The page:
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Research seeks to find adverse weather-tolerant plants

The Ontario Farmer – The University of Saskatchewan has received $37.2 million in funding from the federal government for research into new plant varieties that can cope with the erratic weather expected from climate change.

University researchers in the Designing Crops for Global Food Security Initiative are aiming to use specific genes to create varieties of plants that can withstand changing weather and growing seasons to improve global food security.

The government support comes from the Canada First Research Excellence Fund, which backs research at Canada’s universities and colleges.

The University program is also supported by MDA Systems Ltd., Potash Corp, the Saskatchewan Canola Development Commission and Agrisoma Biosciences Inc.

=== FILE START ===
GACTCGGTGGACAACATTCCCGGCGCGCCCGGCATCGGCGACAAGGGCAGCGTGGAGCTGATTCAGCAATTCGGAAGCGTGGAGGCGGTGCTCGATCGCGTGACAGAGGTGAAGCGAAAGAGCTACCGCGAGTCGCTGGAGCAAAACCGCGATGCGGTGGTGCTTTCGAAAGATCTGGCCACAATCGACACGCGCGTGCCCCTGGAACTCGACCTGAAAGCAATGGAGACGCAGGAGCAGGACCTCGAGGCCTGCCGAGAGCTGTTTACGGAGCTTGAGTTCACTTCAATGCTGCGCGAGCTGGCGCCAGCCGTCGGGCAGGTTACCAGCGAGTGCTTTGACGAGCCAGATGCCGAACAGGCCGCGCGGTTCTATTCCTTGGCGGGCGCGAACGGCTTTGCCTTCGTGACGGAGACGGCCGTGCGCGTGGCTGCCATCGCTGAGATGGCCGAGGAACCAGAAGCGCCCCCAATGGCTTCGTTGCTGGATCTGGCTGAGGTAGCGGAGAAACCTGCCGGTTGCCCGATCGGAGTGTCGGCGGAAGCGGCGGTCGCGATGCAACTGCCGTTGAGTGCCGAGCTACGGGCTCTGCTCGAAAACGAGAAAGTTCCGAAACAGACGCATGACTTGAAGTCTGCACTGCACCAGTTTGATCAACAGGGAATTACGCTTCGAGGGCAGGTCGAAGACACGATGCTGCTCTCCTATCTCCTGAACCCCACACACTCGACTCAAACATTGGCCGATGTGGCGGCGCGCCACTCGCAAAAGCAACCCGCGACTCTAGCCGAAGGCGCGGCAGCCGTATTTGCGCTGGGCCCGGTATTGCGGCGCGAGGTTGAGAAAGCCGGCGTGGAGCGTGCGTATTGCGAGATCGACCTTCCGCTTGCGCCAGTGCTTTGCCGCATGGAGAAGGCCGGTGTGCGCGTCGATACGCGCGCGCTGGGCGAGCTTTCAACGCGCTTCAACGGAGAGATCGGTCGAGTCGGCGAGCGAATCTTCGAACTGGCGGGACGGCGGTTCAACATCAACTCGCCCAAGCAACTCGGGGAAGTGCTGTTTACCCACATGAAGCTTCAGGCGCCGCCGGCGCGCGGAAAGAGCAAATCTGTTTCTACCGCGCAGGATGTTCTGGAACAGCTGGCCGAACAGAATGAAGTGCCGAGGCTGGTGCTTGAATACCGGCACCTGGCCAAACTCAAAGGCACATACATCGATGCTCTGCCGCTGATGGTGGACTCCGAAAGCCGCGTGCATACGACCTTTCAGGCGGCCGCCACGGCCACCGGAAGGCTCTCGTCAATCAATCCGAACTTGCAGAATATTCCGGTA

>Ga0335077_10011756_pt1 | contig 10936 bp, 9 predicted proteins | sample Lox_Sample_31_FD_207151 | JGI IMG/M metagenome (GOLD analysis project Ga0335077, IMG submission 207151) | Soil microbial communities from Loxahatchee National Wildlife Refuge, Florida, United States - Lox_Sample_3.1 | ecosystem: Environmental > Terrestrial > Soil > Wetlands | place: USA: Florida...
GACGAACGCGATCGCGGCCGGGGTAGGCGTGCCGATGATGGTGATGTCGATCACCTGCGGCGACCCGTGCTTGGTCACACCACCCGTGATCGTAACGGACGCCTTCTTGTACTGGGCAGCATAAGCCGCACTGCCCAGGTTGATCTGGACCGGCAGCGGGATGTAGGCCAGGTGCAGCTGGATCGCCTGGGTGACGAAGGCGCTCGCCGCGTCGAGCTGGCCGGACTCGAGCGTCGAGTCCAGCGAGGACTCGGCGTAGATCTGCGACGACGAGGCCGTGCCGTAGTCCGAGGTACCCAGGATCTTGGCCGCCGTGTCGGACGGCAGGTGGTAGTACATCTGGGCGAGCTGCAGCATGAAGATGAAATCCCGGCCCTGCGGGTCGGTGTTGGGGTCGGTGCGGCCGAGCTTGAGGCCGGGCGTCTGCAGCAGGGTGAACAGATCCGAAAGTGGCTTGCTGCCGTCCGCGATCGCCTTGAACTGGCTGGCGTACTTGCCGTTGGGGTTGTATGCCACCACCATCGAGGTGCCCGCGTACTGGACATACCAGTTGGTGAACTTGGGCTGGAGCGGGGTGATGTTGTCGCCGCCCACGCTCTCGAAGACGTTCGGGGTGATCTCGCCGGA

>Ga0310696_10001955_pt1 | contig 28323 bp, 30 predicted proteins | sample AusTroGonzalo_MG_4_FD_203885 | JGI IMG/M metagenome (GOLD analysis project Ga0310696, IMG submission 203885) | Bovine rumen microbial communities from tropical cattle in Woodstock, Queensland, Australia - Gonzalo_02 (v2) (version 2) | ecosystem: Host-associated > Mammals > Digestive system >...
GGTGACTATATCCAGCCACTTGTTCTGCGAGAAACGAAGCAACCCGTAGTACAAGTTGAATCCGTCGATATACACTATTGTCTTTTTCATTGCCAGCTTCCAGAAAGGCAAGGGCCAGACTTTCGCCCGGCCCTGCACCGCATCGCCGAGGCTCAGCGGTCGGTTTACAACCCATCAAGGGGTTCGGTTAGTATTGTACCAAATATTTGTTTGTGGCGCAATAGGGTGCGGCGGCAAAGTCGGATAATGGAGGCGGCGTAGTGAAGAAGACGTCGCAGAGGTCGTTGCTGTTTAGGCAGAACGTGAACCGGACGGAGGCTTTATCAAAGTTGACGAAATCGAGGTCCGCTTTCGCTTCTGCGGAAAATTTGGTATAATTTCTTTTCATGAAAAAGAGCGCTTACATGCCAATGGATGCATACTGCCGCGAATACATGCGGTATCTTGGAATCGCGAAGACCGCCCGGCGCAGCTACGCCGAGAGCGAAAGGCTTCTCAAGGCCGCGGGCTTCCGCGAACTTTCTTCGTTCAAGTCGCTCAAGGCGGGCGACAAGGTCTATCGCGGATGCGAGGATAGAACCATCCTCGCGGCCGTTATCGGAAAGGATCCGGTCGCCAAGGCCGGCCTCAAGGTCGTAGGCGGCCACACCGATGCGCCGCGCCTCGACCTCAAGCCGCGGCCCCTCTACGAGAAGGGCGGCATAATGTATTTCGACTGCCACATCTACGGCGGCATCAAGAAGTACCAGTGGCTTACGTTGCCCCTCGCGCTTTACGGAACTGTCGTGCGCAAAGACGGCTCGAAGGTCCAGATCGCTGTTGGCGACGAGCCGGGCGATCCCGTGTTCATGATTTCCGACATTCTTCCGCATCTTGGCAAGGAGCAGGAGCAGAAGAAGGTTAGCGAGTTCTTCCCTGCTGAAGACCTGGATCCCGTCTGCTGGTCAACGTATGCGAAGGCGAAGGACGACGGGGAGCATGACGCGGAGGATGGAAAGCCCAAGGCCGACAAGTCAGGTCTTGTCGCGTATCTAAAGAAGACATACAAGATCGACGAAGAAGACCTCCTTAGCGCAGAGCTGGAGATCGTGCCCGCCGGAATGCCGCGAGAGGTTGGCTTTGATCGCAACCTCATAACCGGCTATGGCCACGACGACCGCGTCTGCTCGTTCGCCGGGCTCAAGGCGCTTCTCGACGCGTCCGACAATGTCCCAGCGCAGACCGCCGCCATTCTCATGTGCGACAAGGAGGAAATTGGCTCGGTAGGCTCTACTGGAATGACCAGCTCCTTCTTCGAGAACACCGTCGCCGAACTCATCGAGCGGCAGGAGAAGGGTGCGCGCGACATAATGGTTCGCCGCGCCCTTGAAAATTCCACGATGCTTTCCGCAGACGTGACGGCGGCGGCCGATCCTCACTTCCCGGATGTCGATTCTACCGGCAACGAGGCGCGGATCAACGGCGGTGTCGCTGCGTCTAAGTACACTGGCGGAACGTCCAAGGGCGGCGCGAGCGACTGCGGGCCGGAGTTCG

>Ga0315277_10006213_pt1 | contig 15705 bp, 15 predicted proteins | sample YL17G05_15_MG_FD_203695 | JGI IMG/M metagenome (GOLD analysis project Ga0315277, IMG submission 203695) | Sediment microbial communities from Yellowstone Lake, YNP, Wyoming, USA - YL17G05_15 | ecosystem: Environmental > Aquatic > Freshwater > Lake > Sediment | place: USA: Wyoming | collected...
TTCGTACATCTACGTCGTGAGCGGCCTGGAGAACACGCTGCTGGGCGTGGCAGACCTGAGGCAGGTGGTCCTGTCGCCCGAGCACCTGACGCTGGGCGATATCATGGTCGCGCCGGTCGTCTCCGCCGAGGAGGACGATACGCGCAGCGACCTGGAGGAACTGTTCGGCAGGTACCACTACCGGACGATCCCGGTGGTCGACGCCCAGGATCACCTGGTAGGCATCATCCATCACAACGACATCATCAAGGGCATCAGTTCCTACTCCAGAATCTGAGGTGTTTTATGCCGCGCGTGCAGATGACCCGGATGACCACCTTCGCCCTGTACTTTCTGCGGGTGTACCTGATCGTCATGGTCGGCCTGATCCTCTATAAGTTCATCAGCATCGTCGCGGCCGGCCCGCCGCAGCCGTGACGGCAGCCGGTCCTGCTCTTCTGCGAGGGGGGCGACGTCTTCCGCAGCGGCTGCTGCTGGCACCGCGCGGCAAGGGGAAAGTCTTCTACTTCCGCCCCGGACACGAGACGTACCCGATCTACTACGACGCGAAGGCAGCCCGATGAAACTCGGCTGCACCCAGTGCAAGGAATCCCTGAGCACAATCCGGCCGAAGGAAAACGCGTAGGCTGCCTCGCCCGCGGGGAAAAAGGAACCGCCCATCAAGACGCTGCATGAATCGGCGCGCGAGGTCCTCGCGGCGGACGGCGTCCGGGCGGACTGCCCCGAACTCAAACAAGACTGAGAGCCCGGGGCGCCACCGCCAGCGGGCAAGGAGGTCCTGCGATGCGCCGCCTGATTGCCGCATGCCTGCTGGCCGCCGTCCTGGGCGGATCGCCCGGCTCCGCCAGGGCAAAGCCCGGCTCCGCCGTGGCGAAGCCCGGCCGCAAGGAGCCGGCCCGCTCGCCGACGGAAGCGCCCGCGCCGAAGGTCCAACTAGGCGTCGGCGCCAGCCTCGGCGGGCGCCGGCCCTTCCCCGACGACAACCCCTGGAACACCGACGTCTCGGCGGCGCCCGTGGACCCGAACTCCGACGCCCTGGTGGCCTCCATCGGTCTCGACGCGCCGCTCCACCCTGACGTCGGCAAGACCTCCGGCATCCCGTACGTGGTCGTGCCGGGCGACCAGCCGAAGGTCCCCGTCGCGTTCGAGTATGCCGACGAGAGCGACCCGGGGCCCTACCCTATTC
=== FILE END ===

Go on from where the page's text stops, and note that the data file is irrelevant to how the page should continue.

U Sask is considered a leader in research and sustainable crop production.

Serge Buy, CEO of the Agricultural Institute of Canada, welcomed the funding for agricultural research projects. “This is excellent news and we’re pleased to see this funding given to the agricultural research centre of the University of Saskatchewan.

“The quality of the research taking place in Canadian university settings is second to none and the government funding will go a long way to support research and innovation in agriculture,” he said.

“We’re pleased that agriculture research is gaining so much attention.”

“We would encourage governments to continue these investments in facilities and systainability during the duration of their mandates and not just near the election,” he added. “The federal government has provided significant investments in the recent months for agriculture research but has, in the past, cut a number of research facilities and let various researchers go.

“While we’re aware that some new people are being hired, the loss of the expertise and experience in the early part of this decade will be hard to replace.”

AIC is aiming to release a national agriculture research strategy in September following a year of consultation among its members and the rest of the agri-food industry.

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